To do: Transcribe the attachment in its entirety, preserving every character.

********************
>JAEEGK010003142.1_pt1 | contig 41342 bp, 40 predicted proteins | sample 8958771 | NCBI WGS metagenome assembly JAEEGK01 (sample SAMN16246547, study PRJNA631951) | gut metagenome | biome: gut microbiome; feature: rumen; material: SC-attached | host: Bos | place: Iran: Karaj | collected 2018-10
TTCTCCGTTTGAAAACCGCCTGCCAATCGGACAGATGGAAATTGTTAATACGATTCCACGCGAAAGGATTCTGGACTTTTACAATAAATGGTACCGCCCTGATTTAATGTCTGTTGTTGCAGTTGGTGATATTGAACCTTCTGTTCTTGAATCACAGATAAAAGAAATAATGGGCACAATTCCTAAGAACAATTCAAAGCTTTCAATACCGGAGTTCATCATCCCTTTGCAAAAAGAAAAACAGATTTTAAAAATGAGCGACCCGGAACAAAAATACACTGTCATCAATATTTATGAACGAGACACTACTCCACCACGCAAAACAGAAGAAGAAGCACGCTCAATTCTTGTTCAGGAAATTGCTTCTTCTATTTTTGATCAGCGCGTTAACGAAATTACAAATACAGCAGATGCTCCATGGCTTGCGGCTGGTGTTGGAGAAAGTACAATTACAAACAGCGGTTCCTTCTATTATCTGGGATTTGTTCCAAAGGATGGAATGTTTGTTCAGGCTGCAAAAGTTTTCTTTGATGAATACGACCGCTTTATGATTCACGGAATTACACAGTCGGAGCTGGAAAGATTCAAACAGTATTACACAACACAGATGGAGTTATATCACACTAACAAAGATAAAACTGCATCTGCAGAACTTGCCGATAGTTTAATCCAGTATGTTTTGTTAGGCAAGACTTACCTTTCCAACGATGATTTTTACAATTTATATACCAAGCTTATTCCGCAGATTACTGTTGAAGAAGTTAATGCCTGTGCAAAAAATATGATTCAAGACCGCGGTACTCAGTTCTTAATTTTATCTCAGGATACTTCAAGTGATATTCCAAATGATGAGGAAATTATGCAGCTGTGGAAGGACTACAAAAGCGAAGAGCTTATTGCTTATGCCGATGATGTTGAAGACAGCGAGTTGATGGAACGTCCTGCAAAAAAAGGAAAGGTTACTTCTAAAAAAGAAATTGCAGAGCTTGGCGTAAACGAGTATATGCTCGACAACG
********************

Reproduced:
>JAEEGK010003142.1_pt1 | contig 41342 bp, 40 predicted proteins | sample 8958771 | NCBI WGS metagenome assembly JAEEGK01 (sample SAMN16246547, study PRJNA631951) | gut metagenome | biome: gut microbiome; feature: rumen; material: SC-attached | host: Bos | place: Iran: Karaj | collected 2018-10
TTCTCCGTTTGAAAACCGCCTGCCAATCGGACAGATGGAAATTGTTAATACGATTCCACGCGAAAGGATTCTGGACTTTTACAATAAATGGTACCGCCCTGATTTAATGTCTGTTGTTGCAGTTGGTGATATTGAACCTTCTGTTCTTGAATCACAGATAAAAGAAATAATGGGCACAATTCCTAAGAACAATTCAAAGCTTTCAATACCGGAGTTCATCATCCCTTTGCAAAAAGAAAAACAGATTTTAAAAATGAGCGACCCGGAACAAAAATACACTGTCATCAATATTTATGAACGAGACACTACTCCACCACGCAAAACAGAAGAAGAAGCACGCTCAATTCTTGTTCAGGAAATTGCTTCTTCTATTTTTGATCAGCGCGTTAACGAAATTACAAATACAGCAGATGCTCCATGGCTTGCGGCTGGTGTTGGAGAAAGTACAATTACAAACAGCGGTTCCTTCTATTATCTGGGATTTGTTCCAAAGGATGGAATGTTTGTTCAGGCTGCAAAAGTTTTCTTTGATGAATACGACCGCTTTATGATTCACGGAATTACACAGTCGGAGCTGGAAAGATTCAAACAGTATTACACAACACAGATGGAGTTATATCACACTAACAAAGATAAAACTGCATCTGCAGAACTTGCCGATAGTTTAATCCAGTATGTTTTGTTAGGCAAGACTTACCTTTCCAACGATGATTTTTACAATTTATATACCAAGCTTATTCCGCAGATTACTGTTGAAGAAGTTAATGCCTGTGCAAAAAATATGATTCAAGACCGCGGTACTCAGTTCTTAATTTTATCTCAGGATACTTCAAGTGATATTCCAAATGATGAGGAAATTATGCAGCTGTGGAAGGACTACAAAAGCGAAGAGCTTATTGCTTATGCCGATGATGTTGAAGACAGCGAGTTGATGGAACGTCCTGCAAAAAAAGGAAAGGTTACTTCTAAAAAAGAAATTGCAGAGCTTGGCGTAAACGAGTATATGCTCGACAACG